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Some occupations are more likely to be associated with heavy alcohol use than others. Jon Hicks/Getty Images
  • A study of people in the United Kingdom finds that some occupations are linked to heavy drinking, while others are associated with lower alcohol consumption.
  • The study explored the drinking habits of over 100,000 U.K. residents between the years 2006 and 2010.
  • Skilled tradespeople appear to be most likely to drink heavily, while those in “professional” occupations seem least likely to engage in this behavior.
  • The study aimed to help target alcohol prevention programs to the people most likely to benefit from them.

A study finds that heavy drinking among people aged 40–69 years appears to be associated with certain careers. Other occupations seem to be linked to a reduced level of drinking.

Prof. Andrew Thompson and Prof. Sir Munir Pirmohamed — both of whom are associated with the Wolfson Centre for Personalized Medicine, Molecular & Clinical Pharmacology at the University of Liverpool in the U.K. — conducted this research.

Corresponding study author Prof. Thompson says:

“Heavy alcohol consumption increases the risk of physical and mental harm, and by understanding which occupations are associated with heavy drinking, we can better target resources and interventions. Our research provides insight for policymakers and employers regarding which sectors may have the highest rates of heavy alcohol consumption.”

In the study, skilled trade jobs were most often linked to heavy drinking, while professional occupations were less often linked to this behavior.

The study appears in the open access journal BMC Public Health.

The researchers drew their conclusions from an analysis of data collected from 100,817 adults, with an average age of 55 years, who were part of the UK Biobank in 2006–2010.

For this reason, Prof. Thompson and Prof. Sir Pirmohamed caution that although the study captured drinking habits for those years, there is no way to know with certainty that its insights still apply.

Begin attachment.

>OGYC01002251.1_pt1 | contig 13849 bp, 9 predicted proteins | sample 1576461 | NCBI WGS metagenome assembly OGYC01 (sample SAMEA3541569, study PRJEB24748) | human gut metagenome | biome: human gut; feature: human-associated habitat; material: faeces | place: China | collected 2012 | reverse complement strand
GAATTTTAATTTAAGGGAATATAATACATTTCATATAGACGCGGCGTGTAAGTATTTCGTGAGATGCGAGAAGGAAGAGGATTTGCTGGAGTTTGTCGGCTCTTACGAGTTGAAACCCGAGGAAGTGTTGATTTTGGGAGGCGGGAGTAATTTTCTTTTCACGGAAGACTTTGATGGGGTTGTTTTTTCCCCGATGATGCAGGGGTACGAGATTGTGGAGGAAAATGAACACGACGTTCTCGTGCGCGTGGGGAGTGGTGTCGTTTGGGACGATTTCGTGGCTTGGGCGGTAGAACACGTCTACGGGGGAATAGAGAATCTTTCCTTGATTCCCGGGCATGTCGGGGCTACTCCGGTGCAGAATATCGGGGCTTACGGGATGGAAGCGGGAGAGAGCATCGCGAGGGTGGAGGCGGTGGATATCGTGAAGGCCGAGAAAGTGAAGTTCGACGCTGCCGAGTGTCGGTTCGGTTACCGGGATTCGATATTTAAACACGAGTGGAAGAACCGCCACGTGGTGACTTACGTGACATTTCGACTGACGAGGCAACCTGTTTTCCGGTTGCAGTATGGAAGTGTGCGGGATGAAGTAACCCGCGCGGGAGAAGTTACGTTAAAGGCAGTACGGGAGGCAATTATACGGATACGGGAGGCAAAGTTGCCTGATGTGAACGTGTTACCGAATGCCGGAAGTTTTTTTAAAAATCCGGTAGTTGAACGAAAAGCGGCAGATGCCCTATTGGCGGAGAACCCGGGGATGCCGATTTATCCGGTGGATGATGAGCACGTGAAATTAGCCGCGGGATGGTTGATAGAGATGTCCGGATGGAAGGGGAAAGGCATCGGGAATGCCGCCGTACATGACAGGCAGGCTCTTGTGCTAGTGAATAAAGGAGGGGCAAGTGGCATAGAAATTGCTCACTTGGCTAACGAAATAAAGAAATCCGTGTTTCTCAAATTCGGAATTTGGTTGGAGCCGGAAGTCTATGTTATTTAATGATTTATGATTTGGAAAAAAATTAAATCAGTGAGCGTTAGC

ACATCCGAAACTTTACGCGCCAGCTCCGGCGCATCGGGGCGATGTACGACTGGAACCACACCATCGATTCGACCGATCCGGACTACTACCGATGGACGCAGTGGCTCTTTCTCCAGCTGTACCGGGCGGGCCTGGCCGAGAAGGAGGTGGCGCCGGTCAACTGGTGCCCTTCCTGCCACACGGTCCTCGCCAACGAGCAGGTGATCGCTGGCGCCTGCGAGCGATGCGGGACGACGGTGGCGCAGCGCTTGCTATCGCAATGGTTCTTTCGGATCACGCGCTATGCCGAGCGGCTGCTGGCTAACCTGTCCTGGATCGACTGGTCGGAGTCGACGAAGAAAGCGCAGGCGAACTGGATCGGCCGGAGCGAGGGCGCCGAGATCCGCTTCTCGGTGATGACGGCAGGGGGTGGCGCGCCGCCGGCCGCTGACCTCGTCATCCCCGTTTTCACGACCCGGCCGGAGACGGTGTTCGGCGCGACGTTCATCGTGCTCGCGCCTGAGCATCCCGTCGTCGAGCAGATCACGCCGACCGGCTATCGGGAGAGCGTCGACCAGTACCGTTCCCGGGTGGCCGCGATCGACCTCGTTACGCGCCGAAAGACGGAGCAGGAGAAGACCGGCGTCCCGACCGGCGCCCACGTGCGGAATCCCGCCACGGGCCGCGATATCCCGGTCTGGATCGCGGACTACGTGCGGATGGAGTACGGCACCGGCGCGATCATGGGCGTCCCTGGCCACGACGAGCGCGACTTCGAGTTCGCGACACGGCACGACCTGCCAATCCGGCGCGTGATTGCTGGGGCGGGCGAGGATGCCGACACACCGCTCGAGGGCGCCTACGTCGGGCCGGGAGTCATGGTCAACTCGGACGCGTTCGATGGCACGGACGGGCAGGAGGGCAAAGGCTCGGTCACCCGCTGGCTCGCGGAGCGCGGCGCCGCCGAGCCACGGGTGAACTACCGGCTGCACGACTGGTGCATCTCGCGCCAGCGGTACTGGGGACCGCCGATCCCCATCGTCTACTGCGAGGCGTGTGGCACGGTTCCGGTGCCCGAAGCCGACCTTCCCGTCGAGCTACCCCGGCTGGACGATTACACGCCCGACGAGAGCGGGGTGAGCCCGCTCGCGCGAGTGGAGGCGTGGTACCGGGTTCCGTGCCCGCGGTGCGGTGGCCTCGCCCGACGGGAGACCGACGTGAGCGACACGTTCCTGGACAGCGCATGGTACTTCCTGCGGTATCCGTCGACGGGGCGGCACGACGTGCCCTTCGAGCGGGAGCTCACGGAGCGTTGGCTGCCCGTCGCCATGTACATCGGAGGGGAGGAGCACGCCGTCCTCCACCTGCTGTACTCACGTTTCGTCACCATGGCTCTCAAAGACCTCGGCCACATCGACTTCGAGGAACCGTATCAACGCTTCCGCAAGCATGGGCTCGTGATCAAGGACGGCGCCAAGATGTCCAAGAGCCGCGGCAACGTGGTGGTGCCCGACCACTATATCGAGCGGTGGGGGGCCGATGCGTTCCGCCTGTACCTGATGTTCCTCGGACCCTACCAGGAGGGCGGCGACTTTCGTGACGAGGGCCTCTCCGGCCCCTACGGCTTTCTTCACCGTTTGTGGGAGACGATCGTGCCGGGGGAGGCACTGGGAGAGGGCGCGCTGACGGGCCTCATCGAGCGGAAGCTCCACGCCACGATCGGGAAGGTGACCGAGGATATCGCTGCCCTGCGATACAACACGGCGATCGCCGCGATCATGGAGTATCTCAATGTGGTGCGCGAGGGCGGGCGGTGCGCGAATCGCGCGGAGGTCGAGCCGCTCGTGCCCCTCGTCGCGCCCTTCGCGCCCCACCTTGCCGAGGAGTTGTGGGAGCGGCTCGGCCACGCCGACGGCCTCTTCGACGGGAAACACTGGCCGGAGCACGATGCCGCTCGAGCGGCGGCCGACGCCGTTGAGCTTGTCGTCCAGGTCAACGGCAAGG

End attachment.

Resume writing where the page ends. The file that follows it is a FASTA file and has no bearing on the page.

The participants in the study reported their weekly or monthly alcohol consumption.

The study authors note that their analysis found associations between certain occupations and heavier drinking but did not suggest causality.

It drew no conclusions regarding the likelihood that a certain job will cause someone to drink more or that people disposed to heavier drinking are more likely to be drawn to those occupations.

For the purposes of the study, heavy drinking in men means drinking more than 50 U.K. units of alcohol per week, while heavy drinking in women means drinking more than 35 U.K. units of alcohol per week.

A U.K. unit of alcohol is 10 milliliters (ml) of pure alcohol. According to the National Health Service (NHS), a pint of low strength lager contains 2 units of alcohol, a 175-ml glass of strong wine contains 2.1 units, and a shot of a spirit — such as whiskey, rum, gin, vodka, or tequila — contains 1 unit.

The study found that the people most generally likely to engage in heavy drinking overall were managers of alcohol-serving establishments, plasterers, and people involved in cleaning, including those involved in the cleaning of industrial sites.

The men least likely to drink heavily were clergy, physicists, geologists, meteorologists, and medical practitioners.

For women, the data pointed to somewhat different associations. Specifically, those who worked as managers and senior officials were most likely to drink heavily.

Women who were biological scientists, biochemists, school secretaries, and physiotherapists were least likely to drink heavily.

However, the researchers excluded from the study any occupations represented by fewer than five participants. This means that they included 279 occupations represented by men and 170 occupations represented by women.

The fact that fewer occupations represented by women fulfilled the criteria for inclusion in the study meant that “meaningful interpretation of broad categories for [women]” was not possible, the authors write.

Still, Prof. Thompson suggests that the gender differences in heavy-drinking-related occupations “could indicate how work environments, along with gender and other complex factors, can influence relationships with alcohol.”

He suggests that the study’s findings demonstrate that “[w]orkplace-based interventions aiming to address alcohol consumption in occupations where heavy drinking is prevalent could benefit both individuals and the wider economy by improving employee well-being and by indirectly increasing productivity.”

The study revealed a wider array of occupations associated with heavy drinking than previous research has described. It also identified more jobs as being associated with less drinking than research has previously documented.

The effect of gender is another new insight that this analysis provides.

The study authors hope that their findings can help inform the deployment of prevention programs, aiding policymakers as they seek to efficiently target those workplaces most likely to be in need of such support.